Transformation of a house that has a typical 30’s style in a contemporary free adaptation of the house pattern

Architects: Florence Gaudin Architectes
Location: Houilles, France
Year: 2016
Area: 3.013 ft²/ 280 m²
Photo courtesy: Rebecca Topakian, Cendrine Robert
Description:

“The existing house lies on a generous lot and has a typical 30’s style. Despite the state of degradation, its original architectural language was kept intact: two colours decorating bricks (…), stone basement, apparent metallic lintels, etc.

The house also has features and proportions witch are to be found in any family house of that era. In the client’s program the existing housing surface had to be tripled.

The extension consists in an original form attached to the pre-existing house, showing a contemporary free adaptation of the house pattern. It is used as a mean for two major purposes: On the one hand, the project keeps the pre-existing house intact, preserving its own original typology.

On the other hand, it generates two specifics, independents entities with their own volumes and design expressions, and creates the in-between part as an architectural transition space.

This architectural transition space is a real metaphor of one of the leading concepts of the agency’s work: This is the place where the two worlds melt together and creates the unification of the architectural pieces of the entire new building, in terms of linking rooms together, allowing to combine and enhance use of the different spaces of the different parts of the building, managing the fusion of the two specific times of building attached to another, etc.

On the urbanistic side, despite an important amount of housing surface created, this distinction marked between the pre-existing house and the new volume created helps indeed to blend the project in the architectural context of the whole district area where it takes place.

At last, this gap ‘in-between’ the pre-existing building (existing house) and the new building (extension) is a technical value for the project. It ensures an independent structure for both building parts, avoiding the under-building works and also avoiding the differential settling of the terrain under the constructions.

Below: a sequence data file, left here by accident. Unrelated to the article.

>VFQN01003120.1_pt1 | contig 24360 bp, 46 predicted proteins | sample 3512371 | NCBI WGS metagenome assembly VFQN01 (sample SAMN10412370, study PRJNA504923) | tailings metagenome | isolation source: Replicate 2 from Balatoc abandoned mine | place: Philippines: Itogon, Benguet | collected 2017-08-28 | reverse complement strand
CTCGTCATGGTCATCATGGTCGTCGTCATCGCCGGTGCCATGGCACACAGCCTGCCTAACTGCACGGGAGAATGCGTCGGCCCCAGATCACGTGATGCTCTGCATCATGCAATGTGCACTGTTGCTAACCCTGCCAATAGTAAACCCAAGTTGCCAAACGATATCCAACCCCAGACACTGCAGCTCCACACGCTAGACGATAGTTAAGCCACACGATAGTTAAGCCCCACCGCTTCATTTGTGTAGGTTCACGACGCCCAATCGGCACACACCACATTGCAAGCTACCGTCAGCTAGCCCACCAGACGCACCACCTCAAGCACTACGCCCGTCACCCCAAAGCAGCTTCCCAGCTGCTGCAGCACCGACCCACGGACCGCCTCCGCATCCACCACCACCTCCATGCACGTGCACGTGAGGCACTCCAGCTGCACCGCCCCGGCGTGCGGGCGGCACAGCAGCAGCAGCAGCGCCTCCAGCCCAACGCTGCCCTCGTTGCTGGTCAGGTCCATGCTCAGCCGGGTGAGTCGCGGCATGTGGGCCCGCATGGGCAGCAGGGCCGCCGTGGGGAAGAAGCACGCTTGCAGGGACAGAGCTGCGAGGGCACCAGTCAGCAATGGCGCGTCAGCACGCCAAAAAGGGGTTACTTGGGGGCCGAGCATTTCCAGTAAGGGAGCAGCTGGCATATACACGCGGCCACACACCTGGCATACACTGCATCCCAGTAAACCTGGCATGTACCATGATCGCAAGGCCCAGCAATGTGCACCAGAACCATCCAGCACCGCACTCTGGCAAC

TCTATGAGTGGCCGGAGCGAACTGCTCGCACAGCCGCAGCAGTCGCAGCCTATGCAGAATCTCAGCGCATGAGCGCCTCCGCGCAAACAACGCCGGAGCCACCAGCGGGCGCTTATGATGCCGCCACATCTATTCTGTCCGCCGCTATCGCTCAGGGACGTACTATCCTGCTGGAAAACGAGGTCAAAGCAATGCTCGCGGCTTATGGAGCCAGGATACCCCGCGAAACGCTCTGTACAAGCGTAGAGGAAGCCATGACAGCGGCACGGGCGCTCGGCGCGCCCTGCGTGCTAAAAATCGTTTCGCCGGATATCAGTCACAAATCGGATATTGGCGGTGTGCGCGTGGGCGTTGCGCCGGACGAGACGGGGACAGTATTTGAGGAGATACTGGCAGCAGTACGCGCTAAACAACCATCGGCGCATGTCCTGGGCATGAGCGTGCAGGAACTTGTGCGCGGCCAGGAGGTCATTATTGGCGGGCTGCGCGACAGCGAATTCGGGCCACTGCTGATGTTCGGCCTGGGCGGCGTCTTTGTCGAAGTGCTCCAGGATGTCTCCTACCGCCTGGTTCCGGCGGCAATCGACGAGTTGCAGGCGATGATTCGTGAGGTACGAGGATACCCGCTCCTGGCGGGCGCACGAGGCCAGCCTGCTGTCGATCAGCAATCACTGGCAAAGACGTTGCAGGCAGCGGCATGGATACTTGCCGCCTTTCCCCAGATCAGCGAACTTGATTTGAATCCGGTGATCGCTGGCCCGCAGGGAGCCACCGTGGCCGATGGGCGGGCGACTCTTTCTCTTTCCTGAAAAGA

The volume part of the extension reads into the archetypical family house: two-symmetrically-sided rooftop, hinged window shutters. Deliberately a fresh copy of the pre-existing house, cleaned from all its design details of the facade, from all the non-functional elements in the design of the roof and of the façades and cleaned from all the architectural patterns of the pre-existing house architectural style.

Under this volume, and between these two different parts of the project, lies a vast space that shelters the common life rooms of the entire building (living-room, dining-room, kitchen, library, music room, vertical circulations) enlightened by the surrounding sunset light.

A floor opening is created through the existing floor of the house, filtered by a residential net, in order to allow people to enjoy the ‘in-between’ space as they float thanks to this net between to eras of constructions. But this hopper is also a communication for the two generations in the family: the children, in the new building part, and the grown-up, in the pre-existing house part, meet up there, at the centre of the connection between the two entities of the project.

It’s in that very spot, where two different construction eras meet and two generations connect, where the expected event of the project is revealed: The typical architecture of the pre-existing house develops itself through this linking space and inverts its outer facade to create the inner surface of the wall that becomes the surrounding element of the common living rooms inside the extension. This mirror effect of exchanging surfaces, materials and architectural vocabularies tells the whole history of this family project as a living element that evolves through time, space and other abstract dimensions.”